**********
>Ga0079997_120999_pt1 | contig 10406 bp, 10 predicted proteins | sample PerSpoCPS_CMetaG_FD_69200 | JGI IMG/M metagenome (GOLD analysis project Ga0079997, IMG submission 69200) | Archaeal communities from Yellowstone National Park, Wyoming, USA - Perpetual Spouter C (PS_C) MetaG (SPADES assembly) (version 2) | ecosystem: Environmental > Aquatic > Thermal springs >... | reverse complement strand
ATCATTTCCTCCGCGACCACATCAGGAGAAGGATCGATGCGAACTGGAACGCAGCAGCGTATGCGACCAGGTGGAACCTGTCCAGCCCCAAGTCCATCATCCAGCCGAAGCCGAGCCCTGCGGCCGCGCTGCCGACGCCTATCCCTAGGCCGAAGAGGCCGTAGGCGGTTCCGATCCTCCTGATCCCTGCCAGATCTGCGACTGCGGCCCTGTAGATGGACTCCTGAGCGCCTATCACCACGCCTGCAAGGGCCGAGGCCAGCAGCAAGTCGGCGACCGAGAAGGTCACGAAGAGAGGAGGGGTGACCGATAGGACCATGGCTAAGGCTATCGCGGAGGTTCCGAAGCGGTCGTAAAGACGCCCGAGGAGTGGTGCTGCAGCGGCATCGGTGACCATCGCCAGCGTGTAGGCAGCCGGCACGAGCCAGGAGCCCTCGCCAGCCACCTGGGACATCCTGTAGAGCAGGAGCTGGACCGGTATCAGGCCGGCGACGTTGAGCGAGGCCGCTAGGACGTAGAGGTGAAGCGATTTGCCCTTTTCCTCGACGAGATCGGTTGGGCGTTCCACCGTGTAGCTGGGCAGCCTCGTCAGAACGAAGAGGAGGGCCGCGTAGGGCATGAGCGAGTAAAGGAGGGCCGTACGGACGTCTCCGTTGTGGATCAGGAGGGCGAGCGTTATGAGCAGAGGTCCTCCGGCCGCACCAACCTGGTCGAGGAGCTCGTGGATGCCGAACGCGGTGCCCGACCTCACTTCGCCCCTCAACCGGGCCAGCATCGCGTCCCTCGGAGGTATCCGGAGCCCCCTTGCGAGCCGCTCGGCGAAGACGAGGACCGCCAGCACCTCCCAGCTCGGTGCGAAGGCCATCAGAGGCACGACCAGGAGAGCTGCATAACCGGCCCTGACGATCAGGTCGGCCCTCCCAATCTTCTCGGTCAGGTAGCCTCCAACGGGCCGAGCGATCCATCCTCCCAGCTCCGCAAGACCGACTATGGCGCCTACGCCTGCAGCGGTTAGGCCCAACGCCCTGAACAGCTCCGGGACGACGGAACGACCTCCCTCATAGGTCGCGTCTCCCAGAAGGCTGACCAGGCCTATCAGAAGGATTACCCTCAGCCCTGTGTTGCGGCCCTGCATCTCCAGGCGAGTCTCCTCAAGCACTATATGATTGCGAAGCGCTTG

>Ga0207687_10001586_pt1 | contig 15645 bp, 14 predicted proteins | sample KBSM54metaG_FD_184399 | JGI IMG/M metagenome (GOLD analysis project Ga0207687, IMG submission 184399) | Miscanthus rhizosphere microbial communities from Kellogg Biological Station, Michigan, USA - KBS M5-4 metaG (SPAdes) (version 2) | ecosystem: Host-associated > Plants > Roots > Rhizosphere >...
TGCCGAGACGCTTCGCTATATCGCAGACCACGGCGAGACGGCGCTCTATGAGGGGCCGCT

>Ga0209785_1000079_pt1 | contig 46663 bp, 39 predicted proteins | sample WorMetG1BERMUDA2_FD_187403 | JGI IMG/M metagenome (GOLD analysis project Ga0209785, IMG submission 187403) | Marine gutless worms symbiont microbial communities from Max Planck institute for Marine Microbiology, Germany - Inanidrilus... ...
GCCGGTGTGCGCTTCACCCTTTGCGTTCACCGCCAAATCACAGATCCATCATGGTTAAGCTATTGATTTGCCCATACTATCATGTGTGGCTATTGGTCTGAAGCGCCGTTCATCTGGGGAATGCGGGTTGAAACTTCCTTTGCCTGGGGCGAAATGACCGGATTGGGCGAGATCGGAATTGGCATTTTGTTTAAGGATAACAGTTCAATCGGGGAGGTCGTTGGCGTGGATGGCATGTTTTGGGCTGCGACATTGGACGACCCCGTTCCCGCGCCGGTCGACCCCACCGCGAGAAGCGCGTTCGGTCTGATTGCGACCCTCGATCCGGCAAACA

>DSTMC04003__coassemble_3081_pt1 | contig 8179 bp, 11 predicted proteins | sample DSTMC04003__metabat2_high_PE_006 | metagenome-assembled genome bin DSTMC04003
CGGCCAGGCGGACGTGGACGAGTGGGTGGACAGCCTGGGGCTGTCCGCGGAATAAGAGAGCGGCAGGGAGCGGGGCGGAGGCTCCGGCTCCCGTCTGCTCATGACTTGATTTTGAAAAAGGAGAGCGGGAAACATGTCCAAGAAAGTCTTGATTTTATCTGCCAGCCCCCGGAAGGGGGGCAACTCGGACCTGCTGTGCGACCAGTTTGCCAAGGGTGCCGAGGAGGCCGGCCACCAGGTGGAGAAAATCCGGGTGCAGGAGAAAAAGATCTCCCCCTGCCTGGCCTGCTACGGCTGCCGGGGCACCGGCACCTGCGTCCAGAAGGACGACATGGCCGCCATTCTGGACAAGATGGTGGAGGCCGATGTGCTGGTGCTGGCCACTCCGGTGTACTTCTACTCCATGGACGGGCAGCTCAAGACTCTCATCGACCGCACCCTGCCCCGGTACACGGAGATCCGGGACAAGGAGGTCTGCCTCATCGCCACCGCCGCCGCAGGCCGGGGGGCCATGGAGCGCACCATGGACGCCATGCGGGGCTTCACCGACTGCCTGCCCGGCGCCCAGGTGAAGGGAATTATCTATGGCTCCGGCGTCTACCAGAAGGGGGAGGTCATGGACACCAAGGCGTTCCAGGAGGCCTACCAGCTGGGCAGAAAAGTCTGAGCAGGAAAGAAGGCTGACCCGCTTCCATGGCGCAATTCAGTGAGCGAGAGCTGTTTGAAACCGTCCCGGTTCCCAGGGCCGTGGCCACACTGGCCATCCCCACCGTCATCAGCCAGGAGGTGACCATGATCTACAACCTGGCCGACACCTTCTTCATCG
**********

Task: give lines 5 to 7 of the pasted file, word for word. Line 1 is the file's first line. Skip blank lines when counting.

>Ga0209785_1000079_pt1 | contig 46663 bp, 39 predicted proteins | sample WorMetG1BERMUDA2_FD_187403 | JGI IMG/M metagenome (GOLD analysis project Ga0209785, IMG submission 187403) | Marine gutless worms symbiont microbial communities from Max Planck institute for Marine Microbiology, Germany - Inanidrilus... ...
GCCGGTGTGCGCTTCACCCTTTGCGTTCACCGCCAAATCACAGATCCATCATGGTTAAGCTATTGATTTGCCCATACTATCATGTGTGGCTATTGGTCTGAAGCGCCGTTCATCTGGGGAATGCGGGTTGAAACTTCCTTTGCCTGGGGCGAAATGACCGGATTGGGCGAGATCGGAATTGGCATTTTGTTTAAGGATAACAGTTCAATCGGGGAGGTCGTTGGCGTGGATGGCATGTTTTGGGCTGCGACATTGGACGACCCCGTTCCCGCGCCGGTCGACCCCACCGCGAGAAGCGCGTTCGGTCTGATTGCGACCCTCGATCCGGCAAACA

>DSTMC04003__coassemble_3081_pt1 | contig 8179 bp, 11 predicted proteins | sample DSTMC04003__metabat2_high_PE_006 | metagenome-assembled genome bin DSTMC04003